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Sunigal, surround yourself with supportive people for this first birthday. It will be hard. Those first milestones and anniversaries of a death are hard enough when they sneak up on you, and you see this one coming like an oncoming train. But, WHAT "signs"? She was not feeling real well, but I'm sure it wasn't the first time. She went into a deep sleep, you felt a knot in your stomach about it but it had no discernible basis in reality, and if you probably thought it was a false worry or an overreaction. How could you have known? You may think you somehow should have know, but I don't see how, exactly. If anyone ought to feel any guilt it would be her physician(s) for overprescribing if in fact that's the case. Not At All Your Fault. I am glad you debriefed a little with us, and it would not be at all wrong to seek some grief counseling and talk about it even more.

You are feeling it more than your siblings, I'll bet because you were the caregiver and you were there for it - I hope they do not in any way hold it against you - I would bet they don't, and might even be shocked that you do, and at some point, even if you had any realistic reason to feel you failed in some way, you'd need to find forgiveness for yourself. I have a very strong sense that you did your best.
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I was my mom's caregiver, but she was not sick, at 60 it seemed she had plenty of time left, just needing help w/chores and simple things. But, some days she needed more. Pain pills and psych meds is a bad mix, but I wasn't realizing how bad. The day my mom died, I was barely 3 ft away from her, I saw, earlier that she was having some issues, but I didn't think much of it at the time. She finally went to sleep, but it was different. I felt a pain in my stomach, but I continued to think everything was ok, knowing it really wasn't . I was thinking she was sleep , but she had died in her sleep. I feel so stupid now. I've had training as a caregiver, I knew the signs. Why did I not call for help sooner? I don't even know. Now I feel so lost without her. All my younger siblings have resumed their lives and I am still feeling pain, alone, guilt, confusion and anger at myself. If I had called for help sooner, she would still be here. It has been nearly 8mths. I can't imagine what a yr or 2yrs will feel like. I've never felt this much pain before or this much guilt. Her birthday is Oct. 14th. The family wants to celebrate and I want to crawl up on the couch and stay there.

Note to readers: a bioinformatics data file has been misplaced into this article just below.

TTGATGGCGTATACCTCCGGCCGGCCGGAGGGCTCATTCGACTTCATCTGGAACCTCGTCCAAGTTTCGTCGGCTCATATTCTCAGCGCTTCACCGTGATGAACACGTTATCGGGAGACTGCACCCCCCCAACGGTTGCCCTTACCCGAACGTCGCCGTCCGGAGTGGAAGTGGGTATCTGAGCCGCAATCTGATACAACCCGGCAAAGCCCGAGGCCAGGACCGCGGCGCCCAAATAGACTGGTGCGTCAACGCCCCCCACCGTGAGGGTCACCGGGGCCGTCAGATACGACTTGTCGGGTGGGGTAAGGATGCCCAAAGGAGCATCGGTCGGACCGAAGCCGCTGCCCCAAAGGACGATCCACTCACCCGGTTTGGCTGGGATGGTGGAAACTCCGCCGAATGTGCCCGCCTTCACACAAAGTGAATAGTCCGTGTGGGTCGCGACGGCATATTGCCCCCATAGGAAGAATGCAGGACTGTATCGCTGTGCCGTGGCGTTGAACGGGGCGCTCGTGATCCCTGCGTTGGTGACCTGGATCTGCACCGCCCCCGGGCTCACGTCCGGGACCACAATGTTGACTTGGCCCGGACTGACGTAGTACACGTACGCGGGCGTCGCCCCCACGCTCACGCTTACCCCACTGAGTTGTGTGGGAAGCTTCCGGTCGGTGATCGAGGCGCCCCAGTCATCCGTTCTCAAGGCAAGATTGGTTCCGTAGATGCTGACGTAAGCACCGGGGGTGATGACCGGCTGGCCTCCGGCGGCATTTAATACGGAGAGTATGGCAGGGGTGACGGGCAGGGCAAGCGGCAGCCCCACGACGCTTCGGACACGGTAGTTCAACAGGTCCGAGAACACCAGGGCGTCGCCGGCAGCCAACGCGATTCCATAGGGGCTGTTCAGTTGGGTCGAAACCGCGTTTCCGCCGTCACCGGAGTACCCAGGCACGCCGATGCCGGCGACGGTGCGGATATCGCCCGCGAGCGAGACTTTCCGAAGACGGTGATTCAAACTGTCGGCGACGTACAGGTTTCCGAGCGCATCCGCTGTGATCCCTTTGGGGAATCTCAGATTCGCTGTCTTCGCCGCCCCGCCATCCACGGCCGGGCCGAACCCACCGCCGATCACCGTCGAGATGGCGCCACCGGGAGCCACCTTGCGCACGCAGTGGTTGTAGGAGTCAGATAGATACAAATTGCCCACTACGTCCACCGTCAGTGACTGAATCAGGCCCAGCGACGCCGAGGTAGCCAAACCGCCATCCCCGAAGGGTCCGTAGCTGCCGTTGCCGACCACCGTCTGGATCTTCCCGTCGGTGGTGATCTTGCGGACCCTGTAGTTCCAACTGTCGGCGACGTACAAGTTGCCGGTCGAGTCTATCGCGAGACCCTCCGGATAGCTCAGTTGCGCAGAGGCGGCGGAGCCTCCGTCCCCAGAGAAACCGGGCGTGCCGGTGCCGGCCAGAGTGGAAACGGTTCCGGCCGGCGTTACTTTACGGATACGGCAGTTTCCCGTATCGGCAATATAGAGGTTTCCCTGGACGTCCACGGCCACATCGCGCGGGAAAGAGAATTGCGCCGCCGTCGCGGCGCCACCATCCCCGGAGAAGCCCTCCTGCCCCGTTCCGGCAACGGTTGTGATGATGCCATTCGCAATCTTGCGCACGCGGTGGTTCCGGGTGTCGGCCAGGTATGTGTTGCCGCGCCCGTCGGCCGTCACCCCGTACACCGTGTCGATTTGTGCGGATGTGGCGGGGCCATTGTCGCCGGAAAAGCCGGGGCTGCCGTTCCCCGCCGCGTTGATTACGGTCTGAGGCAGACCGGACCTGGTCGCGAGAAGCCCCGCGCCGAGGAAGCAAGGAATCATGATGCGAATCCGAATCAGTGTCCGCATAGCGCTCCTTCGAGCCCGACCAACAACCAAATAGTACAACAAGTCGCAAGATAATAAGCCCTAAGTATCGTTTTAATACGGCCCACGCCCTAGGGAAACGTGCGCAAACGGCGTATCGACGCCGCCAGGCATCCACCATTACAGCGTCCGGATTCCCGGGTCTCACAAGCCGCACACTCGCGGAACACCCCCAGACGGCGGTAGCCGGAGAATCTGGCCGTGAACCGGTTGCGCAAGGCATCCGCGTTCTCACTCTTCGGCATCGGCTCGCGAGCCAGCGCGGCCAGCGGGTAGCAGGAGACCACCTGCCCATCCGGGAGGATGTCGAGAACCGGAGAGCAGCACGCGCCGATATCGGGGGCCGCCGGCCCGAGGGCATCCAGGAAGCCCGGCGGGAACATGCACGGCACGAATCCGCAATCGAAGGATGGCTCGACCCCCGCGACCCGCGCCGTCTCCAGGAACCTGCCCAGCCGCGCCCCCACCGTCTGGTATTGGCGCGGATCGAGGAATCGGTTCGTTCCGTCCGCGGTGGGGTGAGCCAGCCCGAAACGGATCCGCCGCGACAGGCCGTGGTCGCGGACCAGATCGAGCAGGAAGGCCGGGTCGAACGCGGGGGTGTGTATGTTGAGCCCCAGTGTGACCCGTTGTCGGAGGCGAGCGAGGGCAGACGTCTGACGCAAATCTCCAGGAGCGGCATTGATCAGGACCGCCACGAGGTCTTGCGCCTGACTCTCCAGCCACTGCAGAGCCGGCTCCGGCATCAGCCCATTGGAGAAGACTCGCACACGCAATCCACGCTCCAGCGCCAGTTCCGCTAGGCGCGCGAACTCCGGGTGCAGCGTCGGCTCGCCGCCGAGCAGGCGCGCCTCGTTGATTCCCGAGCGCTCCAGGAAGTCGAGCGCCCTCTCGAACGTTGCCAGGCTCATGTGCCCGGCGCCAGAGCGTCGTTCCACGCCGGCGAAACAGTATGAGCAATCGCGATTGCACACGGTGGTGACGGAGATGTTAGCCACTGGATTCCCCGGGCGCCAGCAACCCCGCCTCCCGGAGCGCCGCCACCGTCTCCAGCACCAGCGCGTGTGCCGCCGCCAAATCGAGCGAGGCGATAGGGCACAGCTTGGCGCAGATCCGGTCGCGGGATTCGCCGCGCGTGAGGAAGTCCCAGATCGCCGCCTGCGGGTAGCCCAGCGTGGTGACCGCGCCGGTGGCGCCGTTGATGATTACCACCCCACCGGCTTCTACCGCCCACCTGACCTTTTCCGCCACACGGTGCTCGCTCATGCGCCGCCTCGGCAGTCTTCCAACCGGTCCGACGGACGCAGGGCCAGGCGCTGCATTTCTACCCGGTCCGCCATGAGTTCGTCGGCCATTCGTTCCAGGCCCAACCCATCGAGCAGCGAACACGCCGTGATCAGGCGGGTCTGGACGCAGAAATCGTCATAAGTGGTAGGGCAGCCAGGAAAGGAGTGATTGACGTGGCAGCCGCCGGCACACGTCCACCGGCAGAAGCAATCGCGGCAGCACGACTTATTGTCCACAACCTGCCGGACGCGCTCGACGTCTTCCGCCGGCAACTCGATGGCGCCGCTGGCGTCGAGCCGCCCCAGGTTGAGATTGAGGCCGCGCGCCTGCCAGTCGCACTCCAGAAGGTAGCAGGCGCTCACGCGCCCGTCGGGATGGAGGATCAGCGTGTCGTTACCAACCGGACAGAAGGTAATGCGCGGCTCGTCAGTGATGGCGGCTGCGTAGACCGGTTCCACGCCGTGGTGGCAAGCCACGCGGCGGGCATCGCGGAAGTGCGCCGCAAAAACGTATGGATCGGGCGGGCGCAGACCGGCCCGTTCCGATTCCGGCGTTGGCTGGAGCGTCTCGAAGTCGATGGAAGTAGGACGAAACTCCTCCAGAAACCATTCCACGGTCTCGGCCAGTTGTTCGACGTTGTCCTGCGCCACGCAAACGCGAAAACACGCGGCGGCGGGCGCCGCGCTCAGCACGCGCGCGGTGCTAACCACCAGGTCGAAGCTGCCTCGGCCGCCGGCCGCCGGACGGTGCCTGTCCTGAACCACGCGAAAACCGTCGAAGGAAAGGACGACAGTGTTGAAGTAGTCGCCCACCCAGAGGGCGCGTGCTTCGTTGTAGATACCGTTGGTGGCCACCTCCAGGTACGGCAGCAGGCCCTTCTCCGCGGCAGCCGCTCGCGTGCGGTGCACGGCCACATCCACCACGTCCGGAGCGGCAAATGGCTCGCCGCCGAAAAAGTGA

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Some people trust a god, some nature, others nothing at all. We all have to draw comfort from where we can. Personally, I strongly believe that we *all* choose our time and method of death (even the more harsh ways) .. I believe in Karma and the evolution of life. I do my best on a day to day basis, considering others' feelings, while taking care of myself so that I'm ABLE to care about others. It's not in me to be a selfless person .. I suspect most of us aren't, at heart. So, to those who haven't yet met these losses .. first, love yourself enough to know your limits, take care of yourself well enough that what you have to give is given freely and without regret, and just DO YOUR BEST. We'll still experience loss and pain, along with their inevitable co-feelings, but in the end, we'll know it's just how it is. It's life at its best and worst. It's just life.

Blessings to all,
LadeeC